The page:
A mutation in the Warburg syndrome gene, RAB3GAP1, causes a similar syndrome with polyneuropathy and neuronal vacuolation in Black Russian Terrier dogs

Tendai Mhlanga-Mutangadura, Gary S. Johnson, Robert D. Schnabel, Jeremy F. Taylor, Gayle C. Johnson, Martin L. Katz, G. Diane Shelton, Teresa E. Lever, Elizabeth Giuliano, Nicolas Granger, Jeremy Shomper, Dennis P. O'Brien*

*Corresponding author for this work

Research output: Contribution to journalArticle (Academic Journal)peer-review

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An autosomal recessive disease of Black Russian Terriers was previously described as a juvenile-onset, laryngeal paralysis and polyneuropathy similar to Charcot Marie Tooth disease in humans. We found that in addition to an axonal neuropathy, affected dogs exhibit microphthalmia, cataracts, and miotic pupils. On histopathology, affected dogs exhibit a spongiform encephalopathy characterized by accumulations of abnormal, membrane-bound vacuoles of various sizes in neuronal cell bodies, axons and adrenal cells. DNA from an individual dog with this polyneuropathy with ocular abnormalities and neuronal vacuolation (POANV) was used to generate a whole genome sequence which contained a homozygous RAB3GAP1:c.743delC mutation that was absent from 73 control canine whole genome sequences. An additional 12 Black Russian Terriers with POANV were RAB3GAP1:c.743delC homozygotes. DNA samples from 249 Black Russian Terriers with no known signs of POANV were either heterozygotes or homozygous for the reference allele. Mutations in human RAB3GAP1 cause Warburg micro syndrome (WARBM), a severe developmental disorder characterized by abnormalities of the eye, genitals and nervous system including a predominantly axonal peripheral neuropathy. RAB3GAP1 encodes the catalytic subunit of a GTPase activator protein and guanine exchange factor for Rab3 and Rab18 respectively. Rab proteins are involved in membrane trafficking in the endoplasmic reticulum, axonal transport, autophagy and synaptic transmission. The neuronal vacuolation and membranous inclusions and vacuoles in axons seen in this canine disorder likely reflect alterations of these processes. Thus, this canine disease could serve as a model for WARBM and provide insight into its pathogenesis and treatment.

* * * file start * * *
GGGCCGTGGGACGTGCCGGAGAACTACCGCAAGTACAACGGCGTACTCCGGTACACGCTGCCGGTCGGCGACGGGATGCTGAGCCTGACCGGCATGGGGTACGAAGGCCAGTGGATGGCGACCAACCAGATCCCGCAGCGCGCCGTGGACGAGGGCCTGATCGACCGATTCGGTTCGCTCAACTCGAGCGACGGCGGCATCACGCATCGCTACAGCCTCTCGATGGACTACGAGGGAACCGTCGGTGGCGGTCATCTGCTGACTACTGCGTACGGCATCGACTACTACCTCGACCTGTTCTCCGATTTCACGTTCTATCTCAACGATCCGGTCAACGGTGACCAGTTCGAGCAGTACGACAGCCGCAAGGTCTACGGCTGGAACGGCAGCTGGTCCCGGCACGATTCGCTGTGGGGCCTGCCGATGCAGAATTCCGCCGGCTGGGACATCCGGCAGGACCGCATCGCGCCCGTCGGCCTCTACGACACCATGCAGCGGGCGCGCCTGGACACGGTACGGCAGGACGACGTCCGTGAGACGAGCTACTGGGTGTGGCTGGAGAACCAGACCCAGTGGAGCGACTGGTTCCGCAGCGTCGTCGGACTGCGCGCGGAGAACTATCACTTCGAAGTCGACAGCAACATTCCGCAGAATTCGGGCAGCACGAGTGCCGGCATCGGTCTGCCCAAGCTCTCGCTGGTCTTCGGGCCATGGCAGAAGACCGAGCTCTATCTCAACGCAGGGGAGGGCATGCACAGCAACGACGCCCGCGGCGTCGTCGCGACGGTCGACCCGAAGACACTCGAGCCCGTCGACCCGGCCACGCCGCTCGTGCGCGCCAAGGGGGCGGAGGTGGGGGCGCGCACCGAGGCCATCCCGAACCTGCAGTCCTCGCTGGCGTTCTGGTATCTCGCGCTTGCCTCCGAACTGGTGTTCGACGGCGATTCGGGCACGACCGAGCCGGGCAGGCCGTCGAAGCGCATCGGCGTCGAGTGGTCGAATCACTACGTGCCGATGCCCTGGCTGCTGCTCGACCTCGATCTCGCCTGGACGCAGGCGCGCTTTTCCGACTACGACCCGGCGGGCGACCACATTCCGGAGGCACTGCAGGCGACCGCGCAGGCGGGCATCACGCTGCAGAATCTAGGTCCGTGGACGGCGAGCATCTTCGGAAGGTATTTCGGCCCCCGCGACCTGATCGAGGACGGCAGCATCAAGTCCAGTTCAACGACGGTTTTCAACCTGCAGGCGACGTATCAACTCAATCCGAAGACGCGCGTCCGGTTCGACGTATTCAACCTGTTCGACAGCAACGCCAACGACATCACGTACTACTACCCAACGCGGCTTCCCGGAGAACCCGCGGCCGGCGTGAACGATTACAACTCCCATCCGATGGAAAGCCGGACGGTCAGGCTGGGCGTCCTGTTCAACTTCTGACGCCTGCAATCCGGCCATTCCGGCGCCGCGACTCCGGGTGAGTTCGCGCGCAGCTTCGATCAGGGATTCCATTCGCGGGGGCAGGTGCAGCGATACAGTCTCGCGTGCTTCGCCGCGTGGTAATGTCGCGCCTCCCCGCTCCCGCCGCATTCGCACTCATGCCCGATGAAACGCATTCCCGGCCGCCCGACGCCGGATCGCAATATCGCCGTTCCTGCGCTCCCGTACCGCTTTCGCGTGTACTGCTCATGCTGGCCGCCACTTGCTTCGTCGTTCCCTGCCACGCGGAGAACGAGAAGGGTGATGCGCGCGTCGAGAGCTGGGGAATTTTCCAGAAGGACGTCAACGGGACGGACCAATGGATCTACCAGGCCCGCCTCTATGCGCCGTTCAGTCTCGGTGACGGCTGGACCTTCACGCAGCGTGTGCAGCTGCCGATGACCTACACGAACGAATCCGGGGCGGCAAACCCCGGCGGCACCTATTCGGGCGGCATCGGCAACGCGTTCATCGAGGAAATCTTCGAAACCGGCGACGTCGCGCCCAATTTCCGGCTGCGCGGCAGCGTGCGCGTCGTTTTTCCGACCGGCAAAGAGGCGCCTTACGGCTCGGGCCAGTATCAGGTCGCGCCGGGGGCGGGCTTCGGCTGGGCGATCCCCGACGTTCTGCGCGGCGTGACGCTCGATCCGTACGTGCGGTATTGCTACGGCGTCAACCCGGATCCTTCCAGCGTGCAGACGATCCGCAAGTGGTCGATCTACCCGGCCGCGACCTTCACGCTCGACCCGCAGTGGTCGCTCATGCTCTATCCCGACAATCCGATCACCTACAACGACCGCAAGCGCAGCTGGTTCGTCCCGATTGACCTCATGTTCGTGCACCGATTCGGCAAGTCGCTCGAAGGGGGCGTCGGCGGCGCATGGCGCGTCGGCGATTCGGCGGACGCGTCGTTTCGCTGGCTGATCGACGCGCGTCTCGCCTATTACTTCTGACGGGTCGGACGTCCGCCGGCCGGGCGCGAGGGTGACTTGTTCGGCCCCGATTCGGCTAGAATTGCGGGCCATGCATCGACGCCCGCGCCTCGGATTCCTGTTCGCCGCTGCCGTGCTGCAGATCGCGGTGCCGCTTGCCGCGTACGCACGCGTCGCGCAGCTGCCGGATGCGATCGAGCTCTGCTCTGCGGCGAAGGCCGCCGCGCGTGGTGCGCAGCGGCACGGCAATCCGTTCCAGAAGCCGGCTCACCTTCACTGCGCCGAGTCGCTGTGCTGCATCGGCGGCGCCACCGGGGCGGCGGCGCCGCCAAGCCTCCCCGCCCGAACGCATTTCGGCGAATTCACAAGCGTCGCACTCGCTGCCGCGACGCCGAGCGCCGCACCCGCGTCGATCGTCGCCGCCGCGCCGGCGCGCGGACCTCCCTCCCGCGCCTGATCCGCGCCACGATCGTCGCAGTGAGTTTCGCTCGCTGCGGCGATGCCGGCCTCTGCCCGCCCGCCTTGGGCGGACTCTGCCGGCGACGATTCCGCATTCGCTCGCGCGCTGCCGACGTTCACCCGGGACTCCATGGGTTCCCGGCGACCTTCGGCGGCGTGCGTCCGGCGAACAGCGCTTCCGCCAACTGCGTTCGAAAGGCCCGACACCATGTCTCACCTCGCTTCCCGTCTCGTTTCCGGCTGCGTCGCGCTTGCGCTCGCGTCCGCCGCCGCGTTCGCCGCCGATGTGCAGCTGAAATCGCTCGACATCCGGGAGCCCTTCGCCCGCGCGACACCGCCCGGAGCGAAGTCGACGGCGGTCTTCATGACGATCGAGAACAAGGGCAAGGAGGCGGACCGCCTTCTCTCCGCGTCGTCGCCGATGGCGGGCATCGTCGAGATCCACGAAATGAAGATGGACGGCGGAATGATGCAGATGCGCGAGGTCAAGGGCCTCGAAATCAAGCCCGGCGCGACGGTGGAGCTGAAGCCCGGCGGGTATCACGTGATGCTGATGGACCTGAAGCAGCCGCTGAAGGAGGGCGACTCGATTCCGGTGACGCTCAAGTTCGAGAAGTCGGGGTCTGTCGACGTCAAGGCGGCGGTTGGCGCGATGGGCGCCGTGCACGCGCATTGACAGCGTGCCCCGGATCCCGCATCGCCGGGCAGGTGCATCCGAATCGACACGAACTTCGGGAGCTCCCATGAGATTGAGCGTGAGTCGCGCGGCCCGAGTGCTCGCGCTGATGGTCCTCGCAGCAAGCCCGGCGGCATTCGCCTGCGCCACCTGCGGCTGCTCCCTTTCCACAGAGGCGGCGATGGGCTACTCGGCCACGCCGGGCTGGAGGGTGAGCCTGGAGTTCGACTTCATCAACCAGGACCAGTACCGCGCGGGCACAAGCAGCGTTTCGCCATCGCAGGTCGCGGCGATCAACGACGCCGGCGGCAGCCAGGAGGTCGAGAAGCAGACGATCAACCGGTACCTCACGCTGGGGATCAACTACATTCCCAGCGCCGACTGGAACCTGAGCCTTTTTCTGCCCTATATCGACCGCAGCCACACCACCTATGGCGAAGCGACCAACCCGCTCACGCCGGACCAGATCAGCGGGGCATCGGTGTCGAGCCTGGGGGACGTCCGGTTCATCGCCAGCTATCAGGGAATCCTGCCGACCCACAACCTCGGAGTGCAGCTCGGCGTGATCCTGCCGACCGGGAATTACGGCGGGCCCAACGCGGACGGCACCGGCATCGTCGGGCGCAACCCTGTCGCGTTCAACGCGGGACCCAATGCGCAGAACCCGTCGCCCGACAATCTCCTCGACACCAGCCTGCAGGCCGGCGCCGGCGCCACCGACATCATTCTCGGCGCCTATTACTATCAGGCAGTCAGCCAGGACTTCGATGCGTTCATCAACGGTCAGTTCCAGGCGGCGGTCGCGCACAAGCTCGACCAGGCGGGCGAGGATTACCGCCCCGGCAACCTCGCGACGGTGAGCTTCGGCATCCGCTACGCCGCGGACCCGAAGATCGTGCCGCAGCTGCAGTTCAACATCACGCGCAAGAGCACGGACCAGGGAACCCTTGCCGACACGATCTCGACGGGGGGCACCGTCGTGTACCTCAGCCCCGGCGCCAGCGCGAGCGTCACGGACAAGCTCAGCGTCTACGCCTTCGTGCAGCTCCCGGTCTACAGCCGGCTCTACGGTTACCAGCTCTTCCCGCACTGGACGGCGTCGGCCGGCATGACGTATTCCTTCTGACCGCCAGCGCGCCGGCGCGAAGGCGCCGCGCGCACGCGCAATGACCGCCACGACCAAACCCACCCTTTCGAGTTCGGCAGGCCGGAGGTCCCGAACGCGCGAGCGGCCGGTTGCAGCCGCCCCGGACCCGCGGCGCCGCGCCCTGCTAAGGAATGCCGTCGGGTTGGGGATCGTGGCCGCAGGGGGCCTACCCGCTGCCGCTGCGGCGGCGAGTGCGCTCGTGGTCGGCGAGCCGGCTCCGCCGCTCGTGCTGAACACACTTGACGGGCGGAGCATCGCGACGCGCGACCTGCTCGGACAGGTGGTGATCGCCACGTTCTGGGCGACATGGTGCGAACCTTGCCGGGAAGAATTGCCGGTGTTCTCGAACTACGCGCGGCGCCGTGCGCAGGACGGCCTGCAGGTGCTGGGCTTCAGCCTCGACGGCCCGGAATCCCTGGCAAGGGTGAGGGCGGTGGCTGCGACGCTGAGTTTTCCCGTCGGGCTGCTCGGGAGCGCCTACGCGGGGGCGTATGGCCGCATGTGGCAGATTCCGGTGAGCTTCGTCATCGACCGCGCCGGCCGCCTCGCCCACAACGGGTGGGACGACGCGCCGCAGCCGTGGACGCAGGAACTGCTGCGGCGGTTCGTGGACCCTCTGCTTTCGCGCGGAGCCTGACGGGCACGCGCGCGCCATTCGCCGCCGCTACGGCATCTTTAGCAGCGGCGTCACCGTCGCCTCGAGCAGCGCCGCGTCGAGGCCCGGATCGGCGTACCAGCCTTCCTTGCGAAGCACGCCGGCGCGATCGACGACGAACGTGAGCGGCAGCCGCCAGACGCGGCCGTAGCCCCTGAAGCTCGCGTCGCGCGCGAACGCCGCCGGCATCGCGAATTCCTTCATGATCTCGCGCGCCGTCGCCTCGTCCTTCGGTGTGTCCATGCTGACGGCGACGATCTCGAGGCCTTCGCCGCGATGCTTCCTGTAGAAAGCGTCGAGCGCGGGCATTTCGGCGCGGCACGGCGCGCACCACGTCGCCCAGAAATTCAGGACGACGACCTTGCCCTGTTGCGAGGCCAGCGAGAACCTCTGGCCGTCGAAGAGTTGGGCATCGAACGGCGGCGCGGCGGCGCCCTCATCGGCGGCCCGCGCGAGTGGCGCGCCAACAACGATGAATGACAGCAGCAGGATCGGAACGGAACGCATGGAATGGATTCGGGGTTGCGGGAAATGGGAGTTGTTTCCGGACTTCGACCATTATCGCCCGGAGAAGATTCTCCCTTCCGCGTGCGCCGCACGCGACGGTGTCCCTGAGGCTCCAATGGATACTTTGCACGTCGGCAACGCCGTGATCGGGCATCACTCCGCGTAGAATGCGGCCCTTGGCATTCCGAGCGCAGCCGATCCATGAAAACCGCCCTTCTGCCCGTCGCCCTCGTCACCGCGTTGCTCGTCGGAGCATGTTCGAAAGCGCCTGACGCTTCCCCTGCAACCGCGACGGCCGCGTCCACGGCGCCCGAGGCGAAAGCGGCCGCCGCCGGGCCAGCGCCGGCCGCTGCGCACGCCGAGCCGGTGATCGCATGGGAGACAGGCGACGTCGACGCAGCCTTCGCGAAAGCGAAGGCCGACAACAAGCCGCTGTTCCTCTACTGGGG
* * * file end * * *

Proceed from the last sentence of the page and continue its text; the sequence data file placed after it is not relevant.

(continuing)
Original languageEnglish
Pages (from-to)75-85
Number of pages11
JournalNeurobiology of Disease
Early online date25 Nov 2015
Publication statusPublished - 1 Feb 2016

Bibliographical note

Date of Acceptance: 18/11/2015


  • Canine
  • Endoplasmic reticulum
  • Martsolf syndrome
  • Membrane trafficking
  • Rab GTPase
  • Spongiform encephalopathy
  • Warburg micro syndrome

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